Yards from the Centre of Twickenham

Yards from the Centre of Twickenham

A visit today to one of the most threatened of all species – something in fact not so far encountered on my travels – a genuine suburban bookshop.  Those of us who are themselves suburban will no doubt remember how many there used to be.  To Twickenham – familiar enough terrain for me, my school was within walking distance of the famous rugby stadium.  One of the school’s most charming customs (now I bring it to mind, probably its only one) was that the older boys were allowed the afternoon off each year to go to the ‘Varsity Match.

Nothing greatly changed in this historic part of that all but lost county of Middlesex – buses still heading for Hampton, Hammersmith, Hounslow and other haunts of my youth.  The most desecrated of counties of course, almost entirely erased beneath airports, motorways, trunk roads, reservoirs, railways and gasworks erected for the convenience of others (not much sympathy for nimbyism in these parts) – all but wholly urban now, but still with the resilience (for those who know where to look) to offer frequent glimpses of its once arcadian rurality.

Twickenham Green

Twickenham Green

Hard by Twickenham Green (yes, there are still village greens hereabouts), the cricket square looking inviting in the afternoon sunshine, is the shop of Anthony C. Hall.

Anthony Hall Exterior

Anthony C. Hall’s Bookshop

A shop he acquired over forty years ago (Anthony is certainly due a fifty-year badge) after training with his brother-in-law, Ronald Gray, of the once well-known Hammersmith Bookshop.  First taught Russian in National Service days in the RAF (going on to take a degree in it), behind the façade of a general suburban second-hand bookshop, Anthony is an out-and-out specialist in Russian & Eastern European studies.  The Cold War days of western institutional buying of large collections in this field have given place to a genuine and previously wholly inaccessible market within Russia itself – pre-revolutionary books and early émigré publications much in demand.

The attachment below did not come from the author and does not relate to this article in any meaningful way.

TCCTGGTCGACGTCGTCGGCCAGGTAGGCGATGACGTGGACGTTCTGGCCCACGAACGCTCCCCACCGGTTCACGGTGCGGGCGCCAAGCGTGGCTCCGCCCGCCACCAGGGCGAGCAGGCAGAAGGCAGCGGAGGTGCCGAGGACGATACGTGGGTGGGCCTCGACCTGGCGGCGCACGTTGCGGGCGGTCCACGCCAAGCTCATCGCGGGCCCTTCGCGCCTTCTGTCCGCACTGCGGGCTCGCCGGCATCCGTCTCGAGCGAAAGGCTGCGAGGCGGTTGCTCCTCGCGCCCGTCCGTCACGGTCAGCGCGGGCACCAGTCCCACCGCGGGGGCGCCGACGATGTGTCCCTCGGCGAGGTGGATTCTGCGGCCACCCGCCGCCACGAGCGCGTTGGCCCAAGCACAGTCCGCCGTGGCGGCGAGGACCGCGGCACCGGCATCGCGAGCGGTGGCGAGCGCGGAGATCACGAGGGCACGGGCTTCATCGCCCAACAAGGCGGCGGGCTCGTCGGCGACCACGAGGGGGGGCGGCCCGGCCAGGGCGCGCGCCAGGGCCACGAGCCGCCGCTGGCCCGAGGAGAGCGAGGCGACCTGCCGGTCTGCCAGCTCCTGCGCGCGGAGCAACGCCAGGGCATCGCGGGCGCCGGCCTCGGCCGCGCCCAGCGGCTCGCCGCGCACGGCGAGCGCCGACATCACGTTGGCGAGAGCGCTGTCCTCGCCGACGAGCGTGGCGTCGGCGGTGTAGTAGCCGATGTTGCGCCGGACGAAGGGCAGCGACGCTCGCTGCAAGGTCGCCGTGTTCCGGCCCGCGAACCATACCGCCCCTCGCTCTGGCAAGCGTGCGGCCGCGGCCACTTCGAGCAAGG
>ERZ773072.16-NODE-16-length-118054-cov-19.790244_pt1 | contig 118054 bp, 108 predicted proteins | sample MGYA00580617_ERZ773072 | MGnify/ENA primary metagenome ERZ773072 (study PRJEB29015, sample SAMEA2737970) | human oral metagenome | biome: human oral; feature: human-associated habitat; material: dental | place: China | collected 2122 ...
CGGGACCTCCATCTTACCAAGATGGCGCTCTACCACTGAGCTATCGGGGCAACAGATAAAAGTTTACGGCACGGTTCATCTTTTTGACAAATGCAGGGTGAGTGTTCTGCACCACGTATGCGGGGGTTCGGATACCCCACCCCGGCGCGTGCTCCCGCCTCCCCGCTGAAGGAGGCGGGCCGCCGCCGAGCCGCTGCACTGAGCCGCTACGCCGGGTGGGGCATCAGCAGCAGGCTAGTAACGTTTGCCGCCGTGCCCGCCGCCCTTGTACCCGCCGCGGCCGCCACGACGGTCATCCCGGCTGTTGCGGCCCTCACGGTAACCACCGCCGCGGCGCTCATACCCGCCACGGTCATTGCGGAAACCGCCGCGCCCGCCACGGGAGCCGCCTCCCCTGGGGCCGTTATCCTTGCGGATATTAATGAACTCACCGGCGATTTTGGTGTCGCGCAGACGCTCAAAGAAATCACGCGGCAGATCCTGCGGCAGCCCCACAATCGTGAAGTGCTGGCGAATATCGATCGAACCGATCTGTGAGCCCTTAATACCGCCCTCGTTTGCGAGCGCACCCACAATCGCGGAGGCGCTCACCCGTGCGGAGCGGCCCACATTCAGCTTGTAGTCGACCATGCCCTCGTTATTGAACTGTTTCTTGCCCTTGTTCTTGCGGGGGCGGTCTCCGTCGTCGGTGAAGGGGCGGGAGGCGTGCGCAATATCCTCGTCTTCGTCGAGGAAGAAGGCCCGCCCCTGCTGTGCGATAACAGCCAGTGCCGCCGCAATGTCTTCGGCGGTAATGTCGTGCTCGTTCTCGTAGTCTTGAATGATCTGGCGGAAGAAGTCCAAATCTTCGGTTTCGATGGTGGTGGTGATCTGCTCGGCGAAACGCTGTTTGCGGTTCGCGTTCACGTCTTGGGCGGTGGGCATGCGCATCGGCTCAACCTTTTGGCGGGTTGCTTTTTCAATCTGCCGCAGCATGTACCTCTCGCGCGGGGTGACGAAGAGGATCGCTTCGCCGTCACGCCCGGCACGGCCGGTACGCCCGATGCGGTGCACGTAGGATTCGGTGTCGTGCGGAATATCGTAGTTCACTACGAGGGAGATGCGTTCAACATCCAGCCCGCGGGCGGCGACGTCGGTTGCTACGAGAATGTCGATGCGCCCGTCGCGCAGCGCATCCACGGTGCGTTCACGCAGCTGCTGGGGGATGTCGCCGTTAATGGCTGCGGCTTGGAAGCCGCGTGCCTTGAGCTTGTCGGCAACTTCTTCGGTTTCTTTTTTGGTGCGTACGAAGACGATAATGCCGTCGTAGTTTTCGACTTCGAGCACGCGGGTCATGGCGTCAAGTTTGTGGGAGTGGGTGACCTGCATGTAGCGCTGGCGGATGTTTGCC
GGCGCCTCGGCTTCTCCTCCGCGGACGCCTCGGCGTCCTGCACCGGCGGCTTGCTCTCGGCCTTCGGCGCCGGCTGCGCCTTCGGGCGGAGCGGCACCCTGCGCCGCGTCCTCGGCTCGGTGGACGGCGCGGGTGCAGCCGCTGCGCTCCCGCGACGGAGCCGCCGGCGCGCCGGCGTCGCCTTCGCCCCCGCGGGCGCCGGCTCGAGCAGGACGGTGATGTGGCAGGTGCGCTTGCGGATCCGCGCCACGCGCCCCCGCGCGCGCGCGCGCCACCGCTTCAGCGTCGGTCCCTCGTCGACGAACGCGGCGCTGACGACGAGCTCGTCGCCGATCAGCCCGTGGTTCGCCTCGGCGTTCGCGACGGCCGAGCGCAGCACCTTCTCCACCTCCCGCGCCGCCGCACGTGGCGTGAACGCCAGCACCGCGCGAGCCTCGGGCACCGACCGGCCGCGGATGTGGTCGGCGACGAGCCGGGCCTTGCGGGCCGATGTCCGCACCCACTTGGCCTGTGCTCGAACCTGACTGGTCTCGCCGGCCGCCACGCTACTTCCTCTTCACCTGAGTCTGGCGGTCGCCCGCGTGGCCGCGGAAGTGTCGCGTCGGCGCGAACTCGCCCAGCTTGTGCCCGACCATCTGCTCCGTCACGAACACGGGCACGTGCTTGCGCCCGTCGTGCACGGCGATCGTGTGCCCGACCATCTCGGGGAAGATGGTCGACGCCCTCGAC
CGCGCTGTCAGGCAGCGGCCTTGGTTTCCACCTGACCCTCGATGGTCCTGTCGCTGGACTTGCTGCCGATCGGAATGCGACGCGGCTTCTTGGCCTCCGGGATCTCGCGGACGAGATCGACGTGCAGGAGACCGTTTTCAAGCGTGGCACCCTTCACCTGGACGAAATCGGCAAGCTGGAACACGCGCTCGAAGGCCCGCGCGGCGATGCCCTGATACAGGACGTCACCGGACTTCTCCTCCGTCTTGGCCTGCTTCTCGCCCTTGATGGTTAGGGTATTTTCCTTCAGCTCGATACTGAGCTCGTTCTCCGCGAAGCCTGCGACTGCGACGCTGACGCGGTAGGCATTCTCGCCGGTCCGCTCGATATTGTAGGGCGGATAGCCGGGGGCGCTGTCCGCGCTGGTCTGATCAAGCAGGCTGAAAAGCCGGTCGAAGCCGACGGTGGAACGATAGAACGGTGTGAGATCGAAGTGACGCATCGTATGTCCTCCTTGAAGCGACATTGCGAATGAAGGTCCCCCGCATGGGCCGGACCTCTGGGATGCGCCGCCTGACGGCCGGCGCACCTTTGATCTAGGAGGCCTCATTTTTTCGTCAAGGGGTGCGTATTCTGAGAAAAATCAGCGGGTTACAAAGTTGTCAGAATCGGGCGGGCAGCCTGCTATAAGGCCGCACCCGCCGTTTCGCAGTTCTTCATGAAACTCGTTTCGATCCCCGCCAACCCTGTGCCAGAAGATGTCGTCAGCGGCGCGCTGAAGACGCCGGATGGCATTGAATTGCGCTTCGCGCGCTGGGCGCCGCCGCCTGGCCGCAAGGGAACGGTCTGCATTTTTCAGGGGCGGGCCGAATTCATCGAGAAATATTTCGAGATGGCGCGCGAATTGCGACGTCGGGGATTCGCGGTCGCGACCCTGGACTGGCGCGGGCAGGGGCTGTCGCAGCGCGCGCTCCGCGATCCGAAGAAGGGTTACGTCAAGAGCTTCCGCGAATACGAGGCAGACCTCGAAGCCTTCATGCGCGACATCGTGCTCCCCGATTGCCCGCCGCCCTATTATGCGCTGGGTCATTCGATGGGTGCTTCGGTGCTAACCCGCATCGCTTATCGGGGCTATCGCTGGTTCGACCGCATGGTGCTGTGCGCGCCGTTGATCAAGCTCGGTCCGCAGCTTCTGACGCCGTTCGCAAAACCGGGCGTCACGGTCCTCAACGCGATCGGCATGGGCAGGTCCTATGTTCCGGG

Anthony C. Hall

Anthony C. Hall

Anthony and his wife have very kindly offered to put up our first Russian intern under the ILAB scheme for visits from graduates of the Moscow State University of Printing Arts – and I can’t think of anywhere she might be offered a warmer or a better welcome.

I buy a book or two and we chat away about how much the rare book world has changed in our time.  He shows me a photograph – all hair and flares – of himself standing outside the shop back when we were young.  Usual themes when older booksellers get together – but we look to the future of the ABA as well – and I spy his packing table piled enviably high with the day’s outgoing parcels.  He, for one, seems to have adapted well and safely enough.   Bless you, sir, for an uncommonly interesting afternoon.

About Laurence Worms - Ash Rare Books

Laurence Worms has owned and run Ash Rare Books since 1971. He represented the antiquarian book trade on the (British) National Book Committee from 1993 to 2002 and has been six times an elected member of the Council of the Antiquarian Booksellers’ Association. He was largely responsible for drafting the Association’s Code of Good Practice introduced in 1997, served as Honorary Secretary of the Association from 1998 to 2001 and as President from 2011 to 2013. He is a former member of the Council of the Bibliographical Society and continues to serve on the Council of the London Topographical Society. He writes and lectures on various aspects of the history of the book and map trades, and has lectured at the universities of Cambridge, London, Reading and Sheffield, as well as at the Bibliographical Society, the Royal Geographical Society, the Warburg Institute and at Gresham College. He teaches annually at the London Rare Books School and also organises the monthly Book Collecting Seminars at Senate House, University of London. Published work includes the compilation of fourteen ‘lives’ for the “Oxford Dictionary of National Biography”, a number of articles for “The Oxford Companion to the Book” and the chapter on early English maps and atlases for the fourth volume of “The Cambridge History of the Book in Britain”. A major essay on the same subject also appeared in “The History of Cartography” published by the University of Chicago Press. His long-awaited “British Map Engravers, co-written with Ashley Baynton-Williams, was published to critical acclaim in 2011”. More recently, he contributed the numerous biographical notes to Peter Barber’s hugely successful “London : A History in Maps”, co-published by the British Library and the London Topographical Society in 2012.
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